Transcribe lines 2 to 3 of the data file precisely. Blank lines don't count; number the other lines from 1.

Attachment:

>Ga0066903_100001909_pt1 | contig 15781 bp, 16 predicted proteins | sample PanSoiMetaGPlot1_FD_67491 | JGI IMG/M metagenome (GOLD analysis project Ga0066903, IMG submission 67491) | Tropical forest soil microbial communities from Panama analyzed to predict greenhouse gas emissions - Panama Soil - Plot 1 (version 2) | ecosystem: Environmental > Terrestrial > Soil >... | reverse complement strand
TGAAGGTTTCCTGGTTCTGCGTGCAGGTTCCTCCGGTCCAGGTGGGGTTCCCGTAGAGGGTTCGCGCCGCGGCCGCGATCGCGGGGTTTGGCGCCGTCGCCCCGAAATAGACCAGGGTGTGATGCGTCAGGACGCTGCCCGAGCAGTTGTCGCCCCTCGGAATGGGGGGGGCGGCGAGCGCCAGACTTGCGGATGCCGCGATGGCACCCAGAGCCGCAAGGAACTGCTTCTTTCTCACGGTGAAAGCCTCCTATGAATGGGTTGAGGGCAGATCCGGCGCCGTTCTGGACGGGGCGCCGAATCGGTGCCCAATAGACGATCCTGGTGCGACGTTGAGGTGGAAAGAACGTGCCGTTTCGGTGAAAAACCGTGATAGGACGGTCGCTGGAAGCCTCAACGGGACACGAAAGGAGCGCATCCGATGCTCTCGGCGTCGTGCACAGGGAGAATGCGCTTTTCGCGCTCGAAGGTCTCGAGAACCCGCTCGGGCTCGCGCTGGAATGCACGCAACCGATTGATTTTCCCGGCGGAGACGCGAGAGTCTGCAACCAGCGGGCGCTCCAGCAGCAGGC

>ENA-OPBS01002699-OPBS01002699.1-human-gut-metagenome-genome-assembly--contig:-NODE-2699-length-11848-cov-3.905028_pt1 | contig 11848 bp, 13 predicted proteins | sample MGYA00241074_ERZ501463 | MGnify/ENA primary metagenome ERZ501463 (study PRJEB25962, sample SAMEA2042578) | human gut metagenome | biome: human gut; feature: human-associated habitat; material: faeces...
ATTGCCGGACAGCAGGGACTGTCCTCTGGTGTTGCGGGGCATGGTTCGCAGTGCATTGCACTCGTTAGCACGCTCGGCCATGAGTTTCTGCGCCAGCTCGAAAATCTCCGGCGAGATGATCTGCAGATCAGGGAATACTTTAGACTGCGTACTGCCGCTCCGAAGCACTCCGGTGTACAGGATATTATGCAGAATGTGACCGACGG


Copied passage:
TGAAGGTTTCCTGGTTCTGCGTGCAGGTTCCTCCGGTCCAGGTGGGGTTCCCGTAGAGGGTTCGCGCCGCGGCCGCGATCGCGGGGTTTGGCGCCGTCGCCCCGAAATAGACCAGGGTGTGATGCGTCAGGACGCTGCCCGAGCAGTTGTCGCCCCTCGGAATGGGGGGGGCGGCGAGCGCCAGACTTGCGGATGCCGCGATGGCACCCAGAGCCGCAAGGAACTGCTTCTTTCTCACGGTGAAAGCCTCCTATGAATGGGTTGAGGGCAGATCCGGCGCCGTTCTGGACGGGGCGCCGAATCGGTGCCCAATAGACGATCCTGGTGCGACGTTGAGGTGGAAAGAACGTGCCGTTTCGGTGAAAAACCGTGATAGGACGGTCGCTGGAAGCCTCAACGGGACACGAAAGGAGCGCATCCGATGCTCTCGGCGTCGTGCACAGGGAGAATGCGCTTTTCGCGCTCGAAGGTCTCGAGAACCCGCTCGGGCTCGCGCTGGAATGCACGCAACCGATTGATTTTCCCGGCGGAGACGCGAGAGTCTGCAACCAGCGGGCGCTCCAGCAGCAGGC

>ENA-OPBS01002699-OPBS01002699.1-human-gut-metagenome-genome-assembly--contig:-NODE-2699-length-11848-cov-3.905028_pt1 | contig 11848 bp, 13 predicted proteins | sample MGYA00241074_ERZ501463 | MGnify/ENA primary metagenome ERZ501463 (study PRJEB25962, sample SAMEA2042578) | human gut metagenome | biome: human gut; feature: human-associated habitat; material: faeces...